After trying on the timely film and a flight of fancy, Ashby moved on to The Last Detail, a dramedy about two Navy sailors, Billy "badass" Buddusky (an Oscar nominated Jack Nicholson) and "Mule" Mulhall (Otis Young) who are assigned to escort Larry Meadows (Randy Quaid, nominated for Best Supporting Actor for the role) to Naval Prison, where he will serve a term of eight years for petty larceny. Along the way, the sailors decide to show Meadows a good time to make up for his unjust sentence, and tomfoolery ensues. Also nominated for Best Adapted Screenplay, The Last Detail can hardly be called a failure, yet again, Ashby's direction is the lowpoint. Where in Harold and Maude he managed to make everything look about three shades more drab than necessary to make his point, here it appears almost as if he has no point: perhaps this is the movie that taught Kevin Smith how to direct, as the camera, more often than not, is just pointed in a direction likely to capture the action and left alone thereafter.
Ashby next directed Shampoo, a sexual farce that remembers it's a satire occasionally, but often forgets to add the humor. The film follows George Roundy (Warren Beatty) a Beverly Hills hairdresser who gets around like Don Draper without the charm of the alcohol problems. Set on the eve of the election of Richard Nixon (and released after Watergate had been revealed, giving the film a sense that its setting should mean something, when it is mostly used to give the proceedings the vaguest hint of irony), the film follows George as he tries to avoid settling down with his girlfriend Jill (Goldie Hawn), uses his mistress Felicia (Lee Grant) for access to her wealthy husband Lester (Jack Warden), and then realizes his true love is his ex-girlfriend and Lester's current mistress Jackie (Julie Christie). It all sounds a great deal more complex and interesting than it appears in execution.
Moving ever forward toward completely different material, Ashby next directed the Woody Guthrie biopic Bound for Glory, notable only for being the first film to utilize Steadicam technology. If you're thinking that this is an indication of Ashby's technical capabilities, think again: the Steadicam was invented by cinematographer Garret Brown, who, in association with Director of Photography Haskell Wexler (who won Best Cinematography for his work) gave the film its occasionally dynamic visual style. Bound for Glory is a movie you should see for one of three reasons: 1. You are enough of a film geek to care about the first use of Steadicam, 2. You really love the music of Woody Guthrie, or 3. You are desperately curious what a young David Carradine (who plays Guthrie) looks like. Spoiler alert: he looks a lot like old David Carradine.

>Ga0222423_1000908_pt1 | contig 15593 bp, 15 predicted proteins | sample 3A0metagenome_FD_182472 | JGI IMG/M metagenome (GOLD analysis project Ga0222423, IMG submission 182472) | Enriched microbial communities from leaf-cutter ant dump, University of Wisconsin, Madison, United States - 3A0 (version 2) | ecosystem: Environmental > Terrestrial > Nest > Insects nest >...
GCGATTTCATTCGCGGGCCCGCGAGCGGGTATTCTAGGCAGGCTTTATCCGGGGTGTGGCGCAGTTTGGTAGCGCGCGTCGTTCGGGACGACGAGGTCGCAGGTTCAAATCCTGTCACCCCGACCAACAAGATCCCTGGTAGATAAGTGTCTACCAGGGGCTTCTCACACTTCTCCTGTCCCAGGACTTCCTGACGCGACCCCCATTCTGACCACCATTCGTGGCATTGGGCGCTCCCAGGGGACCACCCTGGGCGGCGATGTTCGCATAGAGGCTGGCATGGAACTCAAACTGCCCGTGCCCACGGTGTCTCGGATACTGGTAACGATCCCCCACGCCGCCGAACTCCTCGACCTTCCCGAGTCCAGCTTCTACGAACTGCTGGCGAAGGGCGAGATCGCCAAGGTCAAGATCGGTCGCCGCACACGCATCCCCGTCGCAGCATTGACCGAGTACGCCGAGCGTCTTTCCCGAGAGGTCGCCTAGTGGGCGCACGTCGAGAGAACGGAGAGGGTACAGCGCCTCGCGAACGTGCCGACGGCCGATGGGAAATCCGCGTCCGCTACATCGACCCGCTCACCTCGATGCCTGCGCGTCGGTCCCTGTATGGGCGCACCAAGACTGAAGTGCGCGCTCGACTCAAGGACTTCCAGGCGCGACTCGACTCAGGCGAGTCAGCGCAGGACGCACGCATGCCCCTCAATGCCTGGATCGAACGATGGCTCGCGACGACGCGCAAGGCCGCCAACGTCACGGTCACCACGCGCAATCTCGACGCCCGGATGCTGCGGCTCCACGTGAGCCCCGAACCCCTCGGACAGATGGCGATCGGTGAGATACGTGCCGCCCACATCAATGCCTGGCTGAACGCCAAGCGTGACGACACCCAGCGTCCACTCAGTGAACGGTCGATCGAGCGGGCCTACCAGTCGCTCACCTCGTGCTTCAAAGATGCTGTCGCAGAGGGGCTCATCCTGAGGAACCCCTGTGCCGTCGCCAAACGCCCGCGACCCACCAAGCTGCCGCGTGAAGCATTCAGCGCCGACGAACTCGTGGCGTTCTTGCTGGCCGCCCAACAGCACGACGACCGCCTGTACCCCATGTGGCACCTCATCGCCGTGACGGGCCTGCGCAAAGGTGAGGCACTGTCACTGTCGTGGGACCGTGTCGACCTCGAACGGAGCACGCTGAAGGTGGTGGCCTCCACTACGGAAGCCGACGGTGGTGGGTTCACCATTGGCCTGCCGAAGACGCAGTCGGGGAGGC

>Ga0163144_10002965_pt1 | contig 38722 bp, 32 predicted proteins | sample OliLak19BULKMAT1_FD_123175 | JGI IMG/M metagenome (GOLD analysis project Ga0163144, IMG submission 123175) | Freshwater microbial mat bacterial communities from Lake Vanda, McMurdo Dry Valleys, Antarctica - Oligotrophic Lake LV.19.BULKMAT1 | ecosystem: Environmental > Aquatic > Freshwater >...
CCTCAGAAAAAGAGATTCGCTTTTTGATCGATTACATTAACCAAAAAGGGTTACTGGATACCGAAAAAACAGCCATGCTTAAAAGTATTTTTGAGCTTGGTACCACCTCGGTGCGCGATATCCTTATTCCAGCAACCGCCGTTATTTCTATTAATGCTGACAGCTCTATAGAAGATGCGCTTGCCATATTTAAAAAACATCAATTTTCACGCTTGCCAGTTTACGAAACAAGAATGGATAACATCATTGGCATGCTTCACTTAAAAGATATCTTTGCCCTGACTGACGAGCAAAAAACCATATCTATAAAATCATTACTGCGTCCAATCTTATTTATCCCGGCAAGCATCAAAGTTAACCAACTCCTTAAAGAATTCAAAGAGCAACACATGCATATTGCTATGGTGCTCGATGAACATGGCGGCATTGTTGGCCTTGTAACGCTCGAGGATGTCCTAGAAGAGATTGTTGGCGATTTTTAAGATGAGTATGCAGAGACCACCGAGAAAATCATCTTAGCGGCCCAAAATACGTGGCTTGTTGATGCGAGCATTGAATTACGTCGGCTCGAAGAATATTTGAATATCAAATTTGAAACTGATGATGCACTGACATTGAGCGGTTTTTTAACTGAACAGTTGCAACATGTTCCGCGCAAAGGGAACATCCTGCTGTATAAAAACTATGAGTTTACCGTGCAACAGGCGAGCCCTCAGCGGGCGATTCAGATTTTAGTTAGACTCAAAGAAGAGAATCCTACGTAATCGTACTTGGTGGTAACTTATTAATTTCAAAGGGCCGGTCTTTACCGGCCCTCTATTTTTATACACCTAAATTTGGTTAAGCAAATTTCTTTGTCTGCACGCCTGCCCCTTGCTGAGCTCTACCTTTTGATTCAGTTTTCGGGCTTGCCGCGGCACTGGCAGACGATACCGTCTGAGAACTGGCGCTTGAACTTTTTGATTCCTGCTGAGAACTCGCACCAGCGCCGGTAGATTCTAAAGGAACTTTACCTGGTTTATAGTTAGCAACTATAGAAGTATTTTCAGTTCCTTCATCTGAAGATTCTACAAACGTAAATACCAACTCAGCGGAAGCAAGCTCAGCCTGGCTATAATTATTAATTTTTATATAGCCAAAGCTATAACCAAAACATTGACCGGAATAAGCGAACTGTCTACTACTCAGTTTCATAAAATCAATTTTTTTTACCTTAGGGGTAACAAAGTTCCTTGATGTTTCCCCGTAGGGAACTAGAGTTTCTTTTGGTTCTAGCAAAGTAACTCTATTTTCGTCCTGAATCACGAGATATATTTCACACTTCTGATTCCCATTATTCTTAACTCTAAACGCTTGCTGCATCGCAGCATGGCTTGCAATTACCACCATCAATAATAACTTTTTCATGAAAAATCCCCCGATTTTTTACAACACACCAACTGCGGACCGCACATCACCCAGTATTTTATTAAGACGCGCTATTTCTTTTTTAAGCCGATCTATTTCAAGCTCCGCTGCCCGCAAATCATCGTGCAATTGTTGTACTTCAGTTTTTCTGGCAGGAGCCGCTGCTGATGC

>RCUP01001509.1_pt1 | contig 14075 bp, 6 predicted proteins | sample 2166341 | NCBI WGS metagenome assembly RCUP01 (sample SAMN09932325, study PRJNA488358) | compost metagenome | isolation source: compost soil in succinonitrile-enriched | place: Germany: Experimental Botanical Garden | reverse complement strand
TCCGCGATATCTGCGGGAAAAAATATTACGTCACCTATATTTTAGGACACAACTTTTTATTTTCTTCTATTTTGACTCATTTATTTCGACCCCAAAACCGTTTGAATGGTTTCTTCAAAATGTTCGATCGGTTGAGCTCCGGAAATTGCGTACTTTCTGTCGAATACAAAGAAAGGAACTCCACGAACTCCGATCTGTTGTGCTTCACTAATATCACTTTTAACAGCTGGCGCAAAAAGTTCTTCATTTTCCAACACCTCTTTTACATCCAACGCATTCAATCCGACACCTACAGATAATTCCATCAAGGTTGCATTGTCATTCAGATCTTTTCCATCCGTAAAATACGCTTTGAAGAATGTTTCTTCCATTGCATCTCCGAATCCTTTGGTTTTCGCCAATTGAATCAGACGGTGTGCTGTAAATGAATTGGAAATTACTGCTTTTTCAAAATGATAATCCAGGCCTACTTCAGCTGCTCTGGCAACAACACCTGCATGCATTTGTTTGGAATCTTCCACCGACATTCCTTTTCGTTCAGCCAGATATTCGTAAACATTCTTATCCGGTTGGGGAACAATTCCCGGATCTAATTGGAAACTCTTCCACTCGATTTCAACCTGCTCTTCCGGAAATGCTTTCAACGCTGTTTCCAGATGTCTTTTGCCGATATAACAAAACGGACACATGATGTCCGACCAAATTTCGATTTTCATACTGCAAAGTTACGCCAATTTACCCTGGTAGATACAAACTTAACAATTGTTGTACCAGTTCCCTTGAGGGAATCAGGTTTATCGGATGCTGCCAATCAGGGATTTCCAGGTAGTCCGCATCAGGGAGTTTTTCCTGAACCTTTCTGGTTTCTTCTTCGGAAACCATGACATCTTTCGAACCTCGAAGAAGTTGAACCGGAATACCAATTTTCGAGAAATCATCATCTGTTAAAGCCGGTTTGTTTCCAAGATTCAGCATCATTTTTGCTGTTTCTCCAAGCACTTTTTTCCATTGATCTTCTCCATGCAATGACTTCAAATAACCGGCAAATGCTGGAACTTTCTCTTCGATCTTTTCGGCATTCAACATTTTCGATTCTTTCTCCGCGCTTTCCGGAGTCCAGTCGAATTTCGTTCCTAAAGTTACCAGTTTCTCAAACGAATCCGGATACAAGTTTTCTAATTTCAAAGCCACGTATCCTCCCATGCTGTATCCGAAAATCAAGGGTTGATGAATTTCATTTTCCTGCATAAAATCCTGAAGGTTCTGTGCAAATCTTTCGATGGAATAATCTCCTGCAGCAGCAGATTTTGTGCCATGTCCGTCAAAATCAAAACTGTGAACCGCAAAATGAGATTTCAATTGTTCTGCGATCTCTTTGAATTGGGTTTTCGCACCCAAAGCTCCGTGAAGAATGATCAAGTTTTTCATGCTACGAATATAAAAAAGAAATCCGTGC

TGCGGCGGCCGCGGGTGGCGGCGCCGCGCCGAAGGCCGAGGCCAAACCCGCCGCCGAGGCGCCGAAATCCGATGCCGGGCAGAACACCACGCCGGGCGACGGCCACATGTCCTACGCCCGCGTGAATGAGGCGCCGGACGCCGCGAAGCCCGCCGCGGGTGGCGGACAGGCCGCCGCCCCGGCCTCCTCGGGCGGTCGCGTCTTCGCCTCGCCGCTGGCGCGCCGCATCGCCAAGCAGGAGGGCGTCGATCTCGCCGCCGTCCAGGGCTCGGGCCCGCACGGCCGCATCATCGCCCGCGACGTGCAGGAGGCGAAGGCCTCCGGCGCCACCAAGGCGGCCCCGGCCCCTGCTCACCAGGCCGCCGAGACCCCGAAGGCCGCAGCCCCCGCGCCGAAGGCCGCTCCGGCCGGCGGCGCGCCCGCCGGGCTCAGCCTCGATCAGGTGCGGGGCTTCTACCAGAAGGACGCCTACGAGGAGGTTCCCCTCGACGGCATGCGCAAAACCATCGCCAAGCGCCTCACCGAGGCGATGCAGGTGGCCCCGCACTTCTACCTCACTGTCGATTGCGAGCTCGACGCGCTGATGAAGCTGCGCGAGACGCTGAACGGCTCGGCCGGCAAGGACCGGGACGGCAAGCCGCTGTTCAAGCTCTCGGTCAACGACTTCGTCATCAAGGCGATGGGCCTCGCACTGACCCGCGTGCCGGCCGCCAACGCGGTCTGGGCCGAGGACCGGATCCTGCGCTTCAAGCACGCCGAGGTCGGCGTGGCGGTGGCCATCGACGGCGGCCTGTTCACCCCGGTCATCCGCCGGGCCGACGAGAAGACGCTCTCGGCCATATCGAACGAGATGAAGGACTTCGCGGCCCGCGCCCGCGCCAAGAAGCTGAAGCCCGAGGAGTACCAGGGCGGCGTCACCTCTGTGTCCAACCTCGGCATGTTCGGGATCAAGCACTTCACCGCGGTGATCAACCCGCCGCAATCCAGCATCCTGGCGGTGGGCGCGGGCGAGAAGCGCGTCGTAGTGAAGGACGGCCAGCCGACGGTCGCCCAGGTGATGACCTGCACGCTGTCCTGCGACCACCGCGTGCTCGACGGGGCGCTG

Ashby's greatest film, and the only one for which I can argue his unassuming visual style actually improves the work, is 1979's Being There. The movie is an arch satire of the self-centered obliviousness of people in power, following a mentally handicapped gardener named Chance (Oscar nominated Peter Sellers in perhaps his best performance) who is cast out of the only home he's ever known when his previous employer dies. Chance wanders the city until he is hit by a wealthy socialite Eve Rand (Shirley MacClaine) and brought back to her mansion to recover. There, the obliviousness of those around him leaves him mistaken as a wealthy businessman named Chauncey Gardiner, whose simple statements about gardening are often mistaken for wise and insightful allegories about business and life. Chance becomes close with Eve's wealthy and seriously ill husband Ben (Best Supporting Actor winner Melvyn Douglas), and eventually the President of the United States (Jack Warden) all along the way to accidentally becoming a prominent and well respected member of the American elite. Being There is brilliant, hilarious, and insightful, and Ashby's simple style actually seems to mirror the way that Chance views the world (though, like his protagonist, I am now left wondering if Ashby stumbled into directing an excellent film because his already unassuming style happened to fit it perfectly).
Following Being There, Ashby fell out of favor in Hollywood, making several more films but receiving little critical attention before his death in 1986. Generally it is fairly easy to determine how well-directed a movie is, yet with Ashby behind the camera, I am often left wondering if any of my favorite directorial moments are actually done with purposefully or if Ashby found his best film by accidentally making one that closely mirrored his style. It would be impossible to call Hal Ashby an auteur, and indeed, even calling him a good director often seems like a stretch. Yet Ashby managed to make two movies I love and happened to be in charge when several other people turned in excellent work, whether it be actors, writers, or cinematographers. Perhaps Hal Ashby's greatest contribution to film wasn't Being There. It's possible, in fact, that his greatest accomplishment was just being there.
Read more Whose Film Is It Anyway? here
Coming up on Who's Film Is It Anyway?:
3/27: Michael Bay
4/24: Christopher Nolan
5/8: Notes on the Auteur Theory in 2011
Want to keep tabs on all of our updates? follow us on twitter @reviewtobenamed (follow us here).